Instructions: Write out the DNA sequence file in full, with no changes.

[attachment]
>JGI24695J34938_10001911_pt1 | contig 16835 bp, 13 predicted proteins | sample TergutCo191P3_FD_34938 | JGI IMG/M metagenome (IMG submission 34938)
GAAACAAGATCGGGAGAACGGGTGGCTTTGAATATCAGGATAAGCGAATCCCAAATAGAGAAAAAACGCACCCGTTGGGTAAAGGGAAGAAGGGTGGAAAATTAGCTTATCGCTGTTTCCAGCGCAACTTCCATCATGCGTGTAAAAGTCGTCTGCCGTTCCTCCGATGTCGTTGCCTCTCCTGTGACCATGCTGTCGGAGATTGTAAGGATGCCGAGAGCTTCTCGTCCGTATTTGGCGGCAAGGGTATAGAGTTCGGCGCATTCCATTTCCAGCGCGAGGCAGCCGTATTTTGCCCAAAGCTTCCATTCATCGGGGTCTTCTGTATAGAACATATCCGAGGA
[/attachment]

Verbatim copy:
>JGI24695J34938_10001911_pt1 | contig 16835 bp, 13 predicted proteins | sample TergutCo191P3_FD_34938 | JGI IMG/M metagenome (IMG submission 34938)
GAAACAAGATCGGGAGAACGGGTGGCTTTGAATATCAGGATAAGCGAATCCCAAATAGAGAAAAAACGCACCCGTTGGGTAAAGGGAAGAAGGGTGGAAAATTAGCTTATCGCTGTTTCCAGCGCAACTTCCATCATGCGTGTAAAAGTCGTCTGCCGTTCCTCCGATGTCGTTGCCTCTCCTGTGACCATGCTGTCGGAGATTGTAAGGATGCCGAGAGCTTCTCGTCCGTATTTGGCGGCAAGGGTATAGAGTTCGGCGCATTCCATTTCCAGCGCGAGGCAGCCGTATTTTGCCCAAAGCTTCCATTCATCGGGGTCTTCTGTATAGAACATATCCGAGGA